What is the real problem with fat women? Many people, in different sizes, will say that the problem of being overweight is health. But actually it is not. Because health, besides from being a public policy and a right, is a condition that belongs to the private sphere of people. Each person is responsible for their own caring and the concept of "care" itself is broad and particular; it is based on an act, consciously or not, by free decision. It would not disturb others publicly.
The real problem with fat women is the social judgment. Noone is mocked, rejected for a job or sexually by smoking. Blondes don't have to carry the burden of third opinion, they're beautiful just because; nobody says, "Go to dye your hair, here we just have accesories for brunettes". When a person, arrogating a right that has not, makes a judgment about your weight or texture, almost never does thinking about your health, but as a stereotype shims on what is acceptable and beautiful or not.
Beauty is a social construction, but especially is a personal one: Beauty is in the eye of the beholder and who should define it, is the person that is reflected in the mirror, that is, each of us. However, if there is anything that enslaves us, is precisely the "other's eye". As Fatima Mernissi says: "The size 38 is the Western Women's Burka". The beauty is varied and I don't like we need to theorize about it, because just as we are willing to recognize and protect the difference of opinions, races, religions, nationalities and cultures, we should also do so by the diversity of sizes.
Even if we like it or not, women are the brunt of the mandates on the beauty, size and behavior. If we struggle to free ourselves of patriarchy, we must begin to release our flesh. I do not accept either the friendly compassion that say: " Fat women ALSO are cute" or "Chubby women can ALSO be sexy, smart, loved, accepted." Sorry, that mercy is as humiliating as an insult, because who expresses it, does it assuming the underlaying idea a fat or chubby woman is a poor soul in distress, locked in an even more miserable body.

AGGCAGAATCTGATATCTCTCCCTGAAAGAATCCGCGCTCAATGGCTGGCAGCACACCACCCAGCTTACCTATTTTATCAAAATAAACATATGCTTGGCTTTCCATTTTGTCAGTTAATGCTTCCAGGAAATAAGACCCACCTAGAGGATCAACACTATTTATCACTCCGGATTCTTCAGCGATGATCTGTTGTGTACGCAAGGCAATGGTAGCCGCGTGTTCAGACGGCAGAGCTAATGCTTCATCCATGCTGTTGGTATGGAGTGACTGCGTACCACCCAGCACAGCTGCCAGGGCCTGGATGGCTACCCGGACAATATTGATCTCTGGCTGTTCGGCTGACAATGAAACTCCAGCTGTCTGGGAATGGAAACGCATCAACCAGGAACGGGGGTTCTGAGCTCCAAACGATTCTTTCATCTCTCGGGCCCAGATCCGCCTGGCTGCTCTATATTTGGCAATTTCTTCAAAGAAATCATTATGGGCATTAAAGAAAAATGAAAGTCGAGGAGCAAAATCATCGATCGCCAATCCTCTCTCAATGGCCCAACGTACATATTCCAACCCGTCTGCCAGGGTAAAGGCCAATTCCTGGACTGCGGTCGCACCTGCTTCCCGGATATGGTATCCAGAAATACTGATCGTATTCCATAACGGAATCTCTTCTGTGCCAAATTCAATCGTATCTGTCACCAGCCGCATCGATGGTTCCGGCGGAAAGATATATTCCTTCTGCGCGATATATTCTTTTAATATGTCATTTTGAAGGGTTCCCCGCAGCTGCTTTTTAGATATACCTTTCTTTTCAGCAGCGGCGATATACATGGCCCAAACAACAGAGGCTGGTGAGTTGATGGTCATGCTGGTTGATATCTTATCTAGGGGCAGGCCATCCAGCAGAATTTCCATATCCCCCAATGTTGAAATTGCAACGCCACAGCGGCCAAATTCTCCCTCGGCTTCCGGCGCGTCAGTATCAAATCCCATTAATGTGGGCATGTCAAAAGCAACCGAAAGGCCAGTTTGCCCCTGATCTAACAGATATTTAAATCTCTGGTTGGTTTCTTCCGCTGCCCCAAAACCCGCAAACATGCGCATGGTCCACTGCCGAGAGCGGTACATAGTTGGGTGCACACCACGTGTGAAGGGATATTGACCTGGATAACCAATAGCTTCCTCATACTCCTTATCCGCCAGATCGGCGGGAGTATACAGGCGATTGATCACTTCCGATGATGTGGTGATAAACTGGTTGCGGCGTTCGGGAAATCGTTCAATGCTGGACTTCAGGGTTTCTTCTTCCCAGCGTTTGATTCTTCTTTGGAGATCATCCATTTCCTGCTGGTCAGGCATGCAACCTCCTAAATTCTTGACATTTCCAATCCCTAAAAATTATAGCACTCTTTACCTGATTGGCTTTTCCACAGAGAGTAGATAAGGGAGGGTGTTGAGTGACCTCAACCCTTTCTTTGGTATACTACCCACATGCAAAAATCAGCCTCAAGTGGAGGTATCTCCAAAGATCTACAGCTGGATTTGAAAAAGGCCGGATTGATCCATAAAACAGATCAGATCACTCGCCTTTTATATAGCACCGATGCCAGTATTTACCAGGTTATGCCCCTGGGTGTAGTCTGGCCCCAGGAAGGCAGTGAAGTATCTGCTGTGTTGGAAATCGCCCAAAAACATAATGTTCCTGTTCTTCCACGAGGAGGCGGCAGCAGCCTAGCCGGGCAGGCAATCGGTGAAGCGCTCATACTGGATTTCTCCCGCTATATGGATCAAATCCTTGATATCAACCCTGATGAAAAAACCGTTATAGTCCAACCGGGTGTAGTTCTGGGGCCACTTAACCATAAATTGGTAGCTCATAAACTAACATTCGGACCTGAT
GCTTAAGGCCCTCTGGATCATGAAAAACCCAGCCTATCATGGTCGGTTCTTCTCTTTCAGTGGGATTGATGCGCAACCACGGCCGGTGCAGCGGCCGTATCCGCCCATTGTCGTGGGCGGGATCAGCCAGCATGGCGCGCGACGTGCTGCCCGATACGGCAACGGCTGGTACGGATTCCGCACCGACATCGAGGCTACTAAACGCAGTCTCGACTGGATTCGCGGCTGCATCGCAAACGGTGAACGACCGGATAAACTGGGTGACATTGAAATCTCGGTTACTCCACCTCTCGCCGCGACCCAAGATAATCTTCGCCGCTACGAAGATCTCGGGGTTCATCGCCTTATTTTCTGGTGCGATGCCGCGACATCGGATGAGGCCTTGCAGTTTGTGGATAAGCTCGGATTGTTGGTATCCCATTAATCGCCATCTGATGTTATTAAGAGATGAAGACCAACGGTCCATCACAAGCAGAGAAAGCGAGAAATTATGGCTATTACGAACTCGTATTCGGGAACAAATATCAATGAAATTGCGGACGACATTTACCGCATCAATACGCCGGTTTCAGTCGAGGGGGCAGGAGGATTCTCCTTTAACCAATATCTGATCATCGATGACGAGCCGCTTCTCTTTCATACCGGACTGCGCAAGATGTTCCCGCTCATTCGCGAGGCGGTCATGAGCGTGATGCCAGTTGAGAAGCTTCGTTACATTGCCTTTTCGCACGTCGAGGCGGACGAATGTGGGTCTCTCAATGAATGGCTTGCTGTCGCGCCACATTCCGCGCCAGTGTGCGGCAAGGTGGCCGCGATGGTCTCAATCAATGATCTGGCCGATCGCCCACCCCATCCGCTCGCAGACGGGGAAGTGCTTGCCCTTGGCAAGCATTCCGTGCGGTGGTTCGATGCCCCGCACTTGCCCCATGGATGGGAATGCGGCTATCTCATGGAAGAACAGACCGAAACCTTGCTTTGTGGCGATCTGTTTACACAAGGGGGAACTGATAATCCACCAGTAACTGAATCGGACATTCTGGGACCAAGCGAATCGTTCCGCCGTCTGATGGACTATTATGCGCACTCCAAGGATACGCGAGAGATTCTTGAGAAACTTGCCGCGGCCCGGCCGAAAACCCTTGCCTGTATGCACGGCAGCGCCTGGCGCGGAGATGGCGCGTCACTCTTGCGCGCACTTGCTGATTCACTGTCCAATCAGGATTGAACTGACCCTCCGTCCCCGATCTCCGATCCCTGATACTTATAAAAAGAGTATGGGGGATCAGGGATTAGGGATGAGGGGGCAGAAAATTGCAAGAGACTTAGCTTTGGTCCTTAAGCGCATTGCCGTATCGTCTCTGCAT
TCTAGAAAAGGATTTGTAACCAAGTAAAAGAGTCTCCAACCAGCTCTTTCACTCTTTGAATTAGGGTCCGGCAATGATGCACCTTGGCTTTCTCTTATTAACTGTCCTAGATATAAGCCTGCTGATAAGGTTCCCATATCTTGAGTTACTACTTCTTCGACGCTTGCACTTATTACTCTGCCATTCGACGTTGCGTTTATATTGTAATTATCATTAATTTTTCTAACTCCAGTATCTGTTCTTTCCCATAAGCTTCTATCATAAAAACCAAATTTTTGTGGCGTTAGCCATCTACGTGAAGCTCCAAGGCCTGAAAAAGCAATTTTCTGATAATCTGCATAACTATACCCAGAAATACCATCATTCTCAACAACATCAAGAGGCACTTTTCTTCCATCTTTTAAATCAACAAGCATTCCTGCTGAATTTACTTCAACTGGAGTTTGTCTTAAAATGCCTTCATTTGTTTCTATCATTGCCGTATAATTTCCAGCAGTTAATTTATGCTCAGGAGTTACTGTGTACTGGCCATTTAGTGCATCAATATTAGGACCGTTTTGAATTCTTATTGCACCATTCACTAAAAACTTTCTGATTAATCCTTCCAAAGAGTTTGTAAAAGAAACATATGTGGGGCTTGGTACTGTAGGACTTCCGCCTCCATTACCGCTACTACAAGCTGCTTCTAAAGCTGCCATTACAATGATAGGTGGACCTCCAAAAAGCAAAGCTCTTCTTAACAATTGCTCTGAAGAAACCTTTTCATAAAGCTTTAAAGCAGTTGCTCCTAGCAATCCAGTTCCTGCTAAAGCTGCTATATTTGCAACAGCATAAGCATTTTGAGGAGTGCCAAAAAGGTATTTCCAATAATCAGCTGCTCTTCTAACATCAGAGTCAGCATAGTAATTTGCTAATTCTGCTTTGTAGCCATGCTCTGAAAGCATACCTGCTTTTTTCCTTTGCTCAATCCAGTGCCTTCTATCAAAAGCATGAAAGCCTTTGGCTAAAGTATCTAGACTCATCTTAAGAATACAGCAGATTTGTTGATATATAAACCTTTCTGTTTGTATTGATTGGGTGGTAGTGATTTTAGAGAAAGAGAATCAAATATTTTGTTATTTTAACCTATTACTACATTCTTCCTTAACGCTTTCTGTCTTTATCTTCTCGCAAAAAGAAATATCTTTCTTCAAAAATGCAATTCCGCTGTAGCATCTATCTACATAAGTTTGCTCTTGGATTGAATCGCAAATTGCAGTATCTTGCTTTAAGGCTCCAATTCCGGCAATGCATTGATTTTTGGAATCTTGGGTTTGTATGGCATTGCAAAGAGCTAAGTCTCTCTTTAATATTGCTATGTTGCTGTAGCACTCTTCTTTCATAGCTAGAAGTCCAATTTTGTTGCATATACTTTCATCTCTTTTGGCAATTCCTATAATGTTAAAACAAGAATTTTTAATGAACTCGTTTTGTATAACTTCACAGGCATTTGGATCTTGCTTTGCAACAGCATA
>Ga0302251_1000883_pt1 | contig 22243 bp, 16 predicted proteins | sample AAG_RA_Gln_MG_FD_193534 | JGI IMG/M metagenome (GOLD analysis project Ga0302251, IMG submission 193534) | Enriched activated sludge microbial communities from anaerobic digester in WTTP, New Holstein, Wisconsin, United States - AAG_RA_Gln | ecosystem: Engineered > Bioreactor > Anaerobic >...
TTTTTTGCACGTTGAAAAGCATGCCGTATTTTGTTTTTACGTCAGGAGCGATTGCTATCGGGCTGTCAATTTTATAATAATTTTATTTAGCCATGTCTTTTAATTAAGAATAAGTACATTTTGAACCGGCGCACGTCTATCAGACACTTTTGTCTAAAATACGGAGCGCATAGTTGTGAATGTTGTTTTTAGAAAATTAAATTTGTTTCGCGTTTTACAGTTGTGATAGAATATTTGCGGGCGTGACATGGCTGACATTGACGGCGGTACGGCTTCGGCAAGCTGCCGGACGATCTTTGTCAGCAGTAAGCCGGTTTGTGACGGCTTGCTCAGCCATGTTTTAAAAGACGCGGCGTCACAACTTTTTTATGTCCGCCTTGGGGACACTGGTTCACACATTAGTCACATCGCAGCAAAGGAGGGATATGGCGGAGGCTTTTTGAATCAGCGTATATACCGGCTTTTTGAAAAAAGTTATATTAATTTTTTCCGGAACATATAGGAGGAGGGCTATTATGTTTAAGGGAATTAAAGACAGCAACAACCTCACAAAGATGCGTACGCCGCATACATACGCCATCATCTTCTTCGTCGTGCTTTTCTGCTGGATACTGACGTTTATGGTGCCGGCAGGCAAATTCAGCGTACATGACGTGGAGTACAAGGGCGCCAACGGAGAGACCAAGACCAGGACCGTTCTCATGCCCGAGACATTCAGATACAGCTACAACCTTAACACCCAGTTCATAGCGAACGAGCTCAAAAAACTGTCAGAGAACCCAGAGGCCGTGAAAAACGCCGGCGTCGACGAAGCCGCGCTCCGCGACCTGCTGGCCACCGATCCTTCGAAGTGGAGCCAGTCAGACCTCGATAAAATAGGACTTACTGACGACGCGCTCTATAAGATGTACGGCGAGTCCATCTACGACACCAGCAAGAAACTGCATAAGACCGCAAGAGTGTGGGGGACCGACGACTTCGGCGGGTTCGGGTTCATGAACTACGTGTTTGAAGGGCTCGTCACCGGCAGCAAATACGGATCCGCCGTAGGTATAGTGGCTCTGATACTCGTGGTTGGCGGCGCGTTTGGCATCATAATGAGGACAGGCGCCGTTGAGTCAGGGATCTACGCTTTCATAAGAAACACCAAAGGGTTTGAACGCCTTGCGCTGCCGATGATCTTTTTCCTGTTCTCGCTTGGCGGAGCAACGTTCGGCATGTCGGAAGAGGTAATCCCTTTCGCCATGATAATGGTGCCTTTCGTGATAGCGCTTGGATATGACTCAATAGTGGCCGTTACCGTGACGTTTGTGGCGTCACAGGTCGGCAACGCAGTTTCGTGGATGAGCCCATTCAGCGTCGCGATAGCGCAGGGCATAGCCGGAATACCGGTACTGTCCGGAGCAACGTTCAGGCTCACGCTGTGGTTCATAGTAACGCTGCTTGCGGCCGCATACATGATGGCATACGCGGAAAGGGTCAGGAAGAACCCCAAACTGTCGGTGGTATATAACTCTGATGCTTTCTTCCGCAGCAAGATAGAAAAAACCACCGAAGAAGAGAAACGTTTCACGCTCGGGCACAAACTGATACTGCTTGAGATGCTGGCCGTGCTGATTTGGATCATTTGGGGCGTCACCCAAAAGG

That's why projects like "Adipositivity" are so innovative and necessary. Because it returns the power of acceptance on the body, exactly where it belongs: Each person, in this case, every woman. The initiative aims to promote size acceptance without being based on an external assessment, through the photographs in which visually the physicality of fatness is presented directly.
The hope is to widen definitions of physical beauty. Literally.
The photographs here are sometimes close details of the fat female form, often without the inclusion of faces. One reason for this is to coax observers into imagining they're looking at the fat women in their own lives, ideally then accepting them as having aesthetic appeal which, for better or worse, often translates into more complete forms of acceptance.
The women you see in these images are educators, executives, mothers, musicians, professionals, performers, artists, activists, clerks, and writers. They are perhaps even the women you've clucked at on the subway, rolled your eyes at in the market, or joked about with your friends.
This is what they look like with their clothes off. Some are showing you their bodies proudly. Others timidly. And some quite reluctantly. But they all share a determination in altering commonly accepted notions of a narrow and specific beauty ideal.
Bookmark adipositivity.com and check back often, as new photographs are added regularly(ish). And please help spread the message. The Adipositivity Project: Changing attitudes about the aesthetic validity of big women, one fat fanny at a time.